Palaces and Temples in Canaan and Ancient Israel (Vol. 1-2, William G. Dever, 605-614).

  • Utilizes the terms “Syria” and “Palestine” to avoid ethnic and time-bound terms (605).
  • For my purposes, I am not too interested in palaces.
  • Temples
    • Easier to identify because they held to a stereotypical style (607).
    • Smaller sanctuaries and private shrines often remain enigmatic (607).
    • Main ways to think of this region’s temples:
      • Houses for the gods
      • consecrated for sacred usage
      • run by priests
      • worship consisted of offering gifts, like food and drink.
        • Often times, the gods were related to aspects of fertility.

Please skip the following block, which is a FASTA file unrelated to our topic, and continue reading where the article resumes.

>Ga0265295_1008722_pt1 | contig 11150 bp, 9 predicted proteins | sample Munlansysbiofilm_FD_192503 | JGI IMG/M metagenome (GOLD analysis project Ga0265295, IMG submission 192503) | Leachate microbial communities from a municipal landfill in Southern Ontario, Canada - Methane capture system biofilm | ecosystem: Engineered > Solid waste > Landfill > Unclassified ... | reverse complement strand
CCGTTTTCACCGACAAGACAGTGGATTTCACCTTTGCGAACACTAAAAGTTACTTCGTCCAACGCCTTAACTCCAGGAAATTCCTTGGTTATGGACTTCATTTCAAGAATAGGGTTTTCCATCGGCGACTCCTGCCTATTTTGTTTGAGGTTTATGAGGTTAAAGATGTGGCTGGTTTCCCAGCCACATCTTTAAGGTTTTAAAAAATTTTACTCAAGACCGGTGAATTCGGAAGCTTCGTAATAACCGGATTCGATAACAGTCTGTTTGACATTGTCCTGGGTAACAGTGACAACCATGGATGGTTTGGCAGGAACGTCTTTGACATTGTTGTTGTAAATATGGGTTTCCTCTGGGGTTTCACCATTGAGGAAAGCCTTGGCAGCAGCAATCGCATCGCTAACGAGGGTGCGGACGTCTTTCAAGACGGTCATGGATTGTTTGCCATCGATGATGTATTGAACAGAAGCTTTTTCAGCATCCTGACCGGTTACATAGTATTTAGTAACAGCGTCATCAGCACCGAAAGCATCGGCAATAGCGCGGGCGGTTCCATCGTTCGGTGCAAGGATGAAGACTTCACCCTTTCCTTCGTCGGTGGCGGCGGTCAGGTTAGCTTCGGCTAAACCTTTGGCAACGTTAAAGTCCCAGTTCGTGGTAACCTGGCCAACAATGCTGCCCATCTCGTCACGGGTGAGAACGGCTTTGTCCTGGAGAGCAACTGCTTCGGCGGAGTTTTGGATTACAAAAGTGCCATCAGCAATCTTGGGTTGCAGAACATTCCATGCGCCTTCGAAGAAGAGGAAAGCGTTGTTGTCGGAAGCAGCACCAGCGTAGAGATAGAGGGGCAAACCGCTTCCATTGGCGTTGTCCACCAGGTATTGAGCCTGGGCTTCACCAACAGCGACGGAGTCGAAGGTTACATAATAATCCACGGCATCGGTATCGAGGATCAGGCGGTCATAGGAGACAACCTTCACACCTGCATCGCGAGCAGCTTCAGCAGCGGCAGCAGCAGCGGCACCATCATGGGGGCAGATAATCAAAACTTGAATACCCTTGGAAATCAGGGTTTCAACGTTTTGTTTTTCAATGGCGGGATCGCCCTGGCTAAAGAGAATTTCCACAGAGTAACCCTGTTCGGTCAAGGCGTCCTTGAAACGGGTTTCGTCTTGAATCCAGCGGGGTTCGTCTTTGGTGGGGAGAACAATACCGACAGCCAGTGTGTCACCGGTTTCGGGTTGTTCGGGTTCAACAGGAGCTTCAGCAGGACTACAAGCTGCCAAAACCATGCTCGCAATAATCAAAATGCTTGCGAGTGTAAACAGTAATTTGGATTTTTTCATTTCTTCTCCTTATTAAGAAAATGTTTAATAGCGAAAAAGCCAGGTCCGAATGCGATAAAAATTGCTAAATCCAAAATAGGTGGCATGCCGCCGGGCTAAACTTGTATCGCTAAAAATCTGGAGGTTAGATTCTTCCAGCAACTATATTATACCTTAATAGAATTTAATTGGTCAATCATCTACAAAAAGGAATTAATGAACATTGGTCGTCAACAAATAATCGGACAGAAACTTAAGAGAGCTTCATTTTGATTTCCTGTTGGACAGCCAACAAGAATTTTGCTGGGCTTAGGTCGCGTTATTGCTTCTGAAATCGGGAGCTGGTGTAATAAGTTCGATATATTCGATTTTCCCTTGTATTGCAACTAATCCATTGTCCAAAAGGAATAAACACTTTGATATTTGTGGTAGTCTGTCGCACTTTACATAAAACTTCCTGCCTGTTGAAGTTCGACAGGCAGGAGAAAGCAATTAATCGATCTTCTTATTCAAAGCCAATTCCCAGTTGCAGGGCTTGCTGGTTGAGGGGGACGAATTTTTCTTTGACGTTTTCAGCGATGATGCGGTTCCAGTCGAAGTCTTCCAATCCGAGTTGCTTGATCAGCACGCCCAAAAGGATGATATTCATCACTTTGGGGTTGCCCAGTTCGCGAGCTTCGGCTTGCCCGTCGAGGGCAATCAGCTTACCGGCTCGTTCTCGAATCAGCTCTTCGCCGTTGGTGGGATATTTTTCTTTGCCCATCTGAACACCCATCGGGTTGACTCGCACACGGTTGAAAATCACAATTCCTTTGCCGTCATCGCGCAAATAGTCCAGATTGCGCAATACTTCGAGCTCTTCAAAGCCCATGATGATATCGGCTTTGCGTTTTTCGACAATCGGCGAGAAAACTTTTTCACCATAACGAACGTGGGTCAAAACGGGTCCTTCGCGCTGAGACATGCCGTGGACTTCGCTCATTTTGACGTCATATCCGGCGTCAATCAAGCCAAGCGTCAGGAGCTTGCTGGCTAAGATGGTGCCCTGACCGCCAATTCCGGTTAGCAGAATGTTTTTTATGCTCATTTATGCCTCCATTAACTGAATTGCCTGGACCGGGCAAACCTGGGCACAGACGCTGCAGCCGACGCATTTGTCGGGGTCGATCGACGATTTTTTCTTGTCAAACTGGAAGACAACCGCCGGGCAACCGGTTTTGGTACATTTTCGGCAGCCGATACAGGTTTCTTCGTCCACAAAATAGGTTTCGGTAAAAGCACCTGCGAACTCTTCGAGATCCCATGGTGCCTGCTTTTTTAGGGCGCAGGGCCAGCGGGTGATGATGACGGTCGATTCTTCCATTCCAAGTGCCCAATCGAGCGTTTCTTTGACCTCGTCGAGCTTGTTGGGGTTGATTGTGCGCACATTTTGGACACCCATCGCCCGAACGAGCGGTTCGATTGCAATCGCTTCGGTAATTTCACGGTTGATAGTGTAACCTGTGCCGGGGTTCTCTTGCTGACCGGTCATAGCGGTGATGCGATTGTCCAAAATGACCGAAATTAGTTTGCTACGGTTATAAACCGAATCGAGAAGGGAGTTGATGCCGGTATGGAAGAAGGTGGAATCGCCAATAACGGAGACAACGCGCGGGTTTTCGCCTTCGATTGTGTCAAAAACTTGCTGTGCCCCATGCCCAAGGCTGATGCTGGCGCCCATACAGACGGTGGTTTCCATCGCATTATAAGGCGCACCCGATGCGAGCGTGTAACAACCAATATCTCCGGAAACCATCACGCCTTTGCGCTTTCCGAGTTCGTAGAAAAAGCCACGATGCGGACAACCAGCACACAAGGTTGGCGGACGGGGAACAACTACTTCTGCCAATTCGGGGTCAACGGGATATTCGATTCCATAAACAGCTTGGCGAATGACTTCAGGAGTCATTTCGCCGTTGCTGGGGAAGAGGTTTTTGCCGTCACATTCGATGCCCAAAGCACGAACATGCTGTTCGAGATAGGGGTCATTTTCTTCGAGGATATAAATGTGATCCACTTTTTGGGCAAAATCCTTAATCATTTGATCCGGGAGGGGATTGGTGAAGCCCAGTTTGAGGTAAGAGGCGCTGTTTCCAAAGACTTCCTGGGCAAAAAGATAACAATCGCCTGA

• Chalcolithic-Early Bronze Age (c. 4000-2000)
      • Temple at En-gedi on a hill top with pits for offerings and an open area.
      • Later temples were constructed atop this site.
    • Middle Bronze Age (c. 2000-1500)
      • Four basic types
        • Two long room types
          • In these, they may have served both a religious and administrative function.
        • A threeroom type, which became the standard Phoenician and Israelite
        • Smaller temples or shrines which do not fit with the preceeding categories (609-610).
    • Late Bronze Age (c. 1500-1200)
      • Three-room, tripartite temple became standard.
        • I should look up pictures of these Temples and show this aspect of religion visually. Material culture is good.
      • Area H temple at Hazor best fits with this tripartite structure (Stratum XV)
      • There were also “bench temples”
        • Small sanctuaries with one or two rooms, plus a side room.
        • Bench around wall; central altar on back wall for worshippers.